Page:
I had never seen a baseball game end on a mercy rule before.
After work last night, I drove down to Calvert Hall to see the Putty Hill Panthers take on the Baltimore Rays. These are teams in the Maryland Collegiate Baseball League. I discovered their games by accident last year when I found a baseball outside Carlo Crispino Stadium, and when the Baltimore Redbirds of the Cal Ripken League aren’t playing at Calvert Hall (and this week, they’re not as they’ve been on a road trip of sorts) there might be a Maryland game there. I don’t really have anything to do in the evenings, and these baseball games are free, so why not take advantage of them? I have no rooting interest, I’ve never heard of any of these college players, and I can have a nice evening of baseball.
The feel of a Maryland game is a little different than the feel of a Cal Ripken game. Two umpires instead of three. No PA announcer. No scoreboard. No walkup music. Keeping score, especially with my idiosyncratic system, is especially difficult; it requires paying attention and coming prepared. (IE., print out the team rosters at the office, then try to match up players against their uniform numbers.) The crowds, too, are small; for this game, there were about fifteen people in the stands. There were more people suited up in each of the dugouts.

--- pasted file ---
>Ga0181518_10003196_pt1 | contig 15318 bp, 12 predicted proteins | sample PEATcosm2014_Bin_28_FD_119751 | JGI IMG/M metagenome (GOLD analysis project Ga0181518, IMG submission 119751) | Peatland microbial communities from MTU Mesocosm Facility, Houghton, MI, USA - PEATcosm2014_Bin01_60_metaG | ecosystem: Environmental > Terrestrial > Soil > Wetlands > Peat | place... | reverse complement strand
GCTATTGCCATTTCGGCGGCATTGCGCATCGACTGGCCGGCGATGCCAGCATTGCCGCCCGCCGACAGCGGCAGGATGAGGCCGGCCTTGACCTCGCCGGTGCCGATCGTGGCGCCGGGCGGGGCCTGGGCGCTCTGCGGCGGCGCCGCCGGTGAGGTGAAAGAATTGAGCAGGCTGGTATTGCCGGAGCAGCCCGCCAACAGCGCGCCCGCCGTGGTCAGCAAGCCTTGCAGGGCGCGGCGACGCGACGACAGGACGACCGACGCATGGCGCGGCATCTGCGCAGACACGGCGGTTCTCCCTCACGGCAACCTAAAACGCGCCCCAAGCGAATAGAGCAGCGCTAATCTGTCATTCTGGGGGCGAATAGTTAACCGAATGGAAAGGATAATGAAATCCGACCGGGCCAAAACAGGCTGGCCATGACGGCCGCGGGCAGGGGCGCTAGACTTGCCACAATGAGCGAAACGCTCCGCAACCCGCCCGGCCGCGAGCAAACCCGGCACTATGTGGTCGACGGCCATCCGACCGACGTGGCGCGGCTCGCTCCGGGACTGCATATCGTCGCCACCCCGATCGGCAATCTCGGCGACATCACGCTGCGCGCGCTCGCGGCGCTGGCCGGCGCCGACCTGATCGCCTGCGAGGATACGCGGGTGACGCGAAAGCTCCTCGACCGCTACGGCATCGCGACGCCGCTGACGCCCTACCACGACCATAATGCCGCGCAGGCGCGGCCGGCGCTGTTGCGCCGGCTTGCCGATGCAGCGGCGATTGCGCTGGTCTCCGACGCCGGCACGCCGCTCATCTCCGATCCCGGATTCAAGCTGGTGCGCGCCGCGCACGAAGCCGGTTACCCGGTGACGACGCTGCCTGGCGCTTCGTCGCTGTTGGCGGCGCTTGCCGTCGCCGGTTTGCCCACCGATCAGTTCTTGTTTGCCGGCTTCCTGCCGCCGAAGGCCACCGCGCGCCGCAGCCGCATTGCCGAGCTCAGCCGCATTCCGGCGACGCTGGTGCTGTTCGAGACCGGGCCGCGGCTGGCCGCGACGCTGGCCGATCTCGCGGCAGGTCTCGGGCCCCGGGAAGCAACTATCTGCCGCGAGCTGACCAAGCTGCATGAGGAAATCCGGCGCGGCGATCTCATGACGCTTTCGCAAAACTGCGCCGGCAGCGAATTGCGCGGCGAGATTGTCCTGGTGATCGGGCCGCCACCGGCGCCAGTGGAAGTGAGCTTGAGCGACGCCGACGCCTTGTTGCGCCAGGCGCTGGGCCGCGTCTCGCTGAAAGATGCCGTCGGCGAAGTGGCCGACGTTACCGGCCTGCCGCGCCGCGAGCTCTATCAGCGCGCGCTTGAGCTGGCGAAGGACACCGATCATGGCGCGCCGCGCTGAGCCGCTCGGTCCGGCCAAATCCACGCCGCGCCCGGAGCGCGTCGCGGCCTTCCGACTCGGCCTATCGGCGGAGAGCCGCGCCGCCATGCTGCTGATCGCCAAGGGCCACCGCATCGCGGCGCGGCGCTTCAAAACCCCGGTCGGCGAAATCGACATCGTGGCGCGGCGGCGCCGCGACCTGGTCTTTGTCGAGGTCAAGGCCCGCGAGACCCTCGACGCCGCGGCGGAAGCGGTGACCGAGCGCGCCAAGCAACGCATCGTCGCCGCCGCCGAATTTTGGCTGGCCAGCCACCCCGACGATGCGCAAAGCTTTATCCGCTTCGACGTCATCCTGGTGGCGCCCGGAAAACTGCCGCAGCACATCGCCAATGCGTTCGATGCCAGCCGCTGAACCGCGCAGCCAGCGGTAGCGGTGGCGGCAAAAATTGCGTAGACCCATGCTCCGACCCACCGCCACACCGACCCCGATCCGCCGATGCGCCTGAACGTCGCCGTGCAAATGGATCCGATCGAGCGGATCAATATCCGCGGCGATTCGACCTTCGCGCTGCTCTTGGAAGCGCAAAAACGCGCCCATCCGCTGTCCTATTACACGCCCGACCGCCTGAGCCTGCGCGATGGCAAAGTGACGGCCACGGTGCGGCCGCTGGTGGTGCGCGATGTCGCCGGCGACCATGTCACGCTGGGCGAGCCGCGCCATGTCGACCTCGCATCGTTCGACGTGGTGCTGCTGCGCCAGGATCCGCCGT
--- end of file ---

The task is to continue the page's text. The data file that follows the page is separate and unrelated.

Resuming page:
But the game is the same.
Until, of course, the game ended after the fifth inning with a mercy rule.
I found the game’s box score, at least part of it, and you can see the game got out of hand quickly with the Panthers scoring four runs in the first, seven in the third, five in the fourth, and four in the fifth. And that’s where the game ended, after the fifth, with the teams lining up and shaking hands. Yet, the box score continues on to the ninth.
Putty Hill had the bases loaded so many times. There were runs walked in. There were runs driven in on a hit-by-pitch. There was one grand slam. There was another bases loaded hit that missed being a grand slam by about three feet and drove in three runs. (Those were, by the way, the last of the runs scored.) In short, the Panthers simply overwhelmed the Rays’ pitching, scoring early and often, never letting up on the gas.
I didn’t quite grok what was happening as the game ended. For one thing, I had different run totals in my scorebook; I only had six runs in the third inning, for instance. For another, I had no idea the league had a mercy rule. But, no, the game really was over, and it wasn’t even 7:45 yet.
There’s a Red Robin across the street, and I decided to have dinner there. A treat, you might say.
A nice outing was had. I even found a game used baseball out in the grass.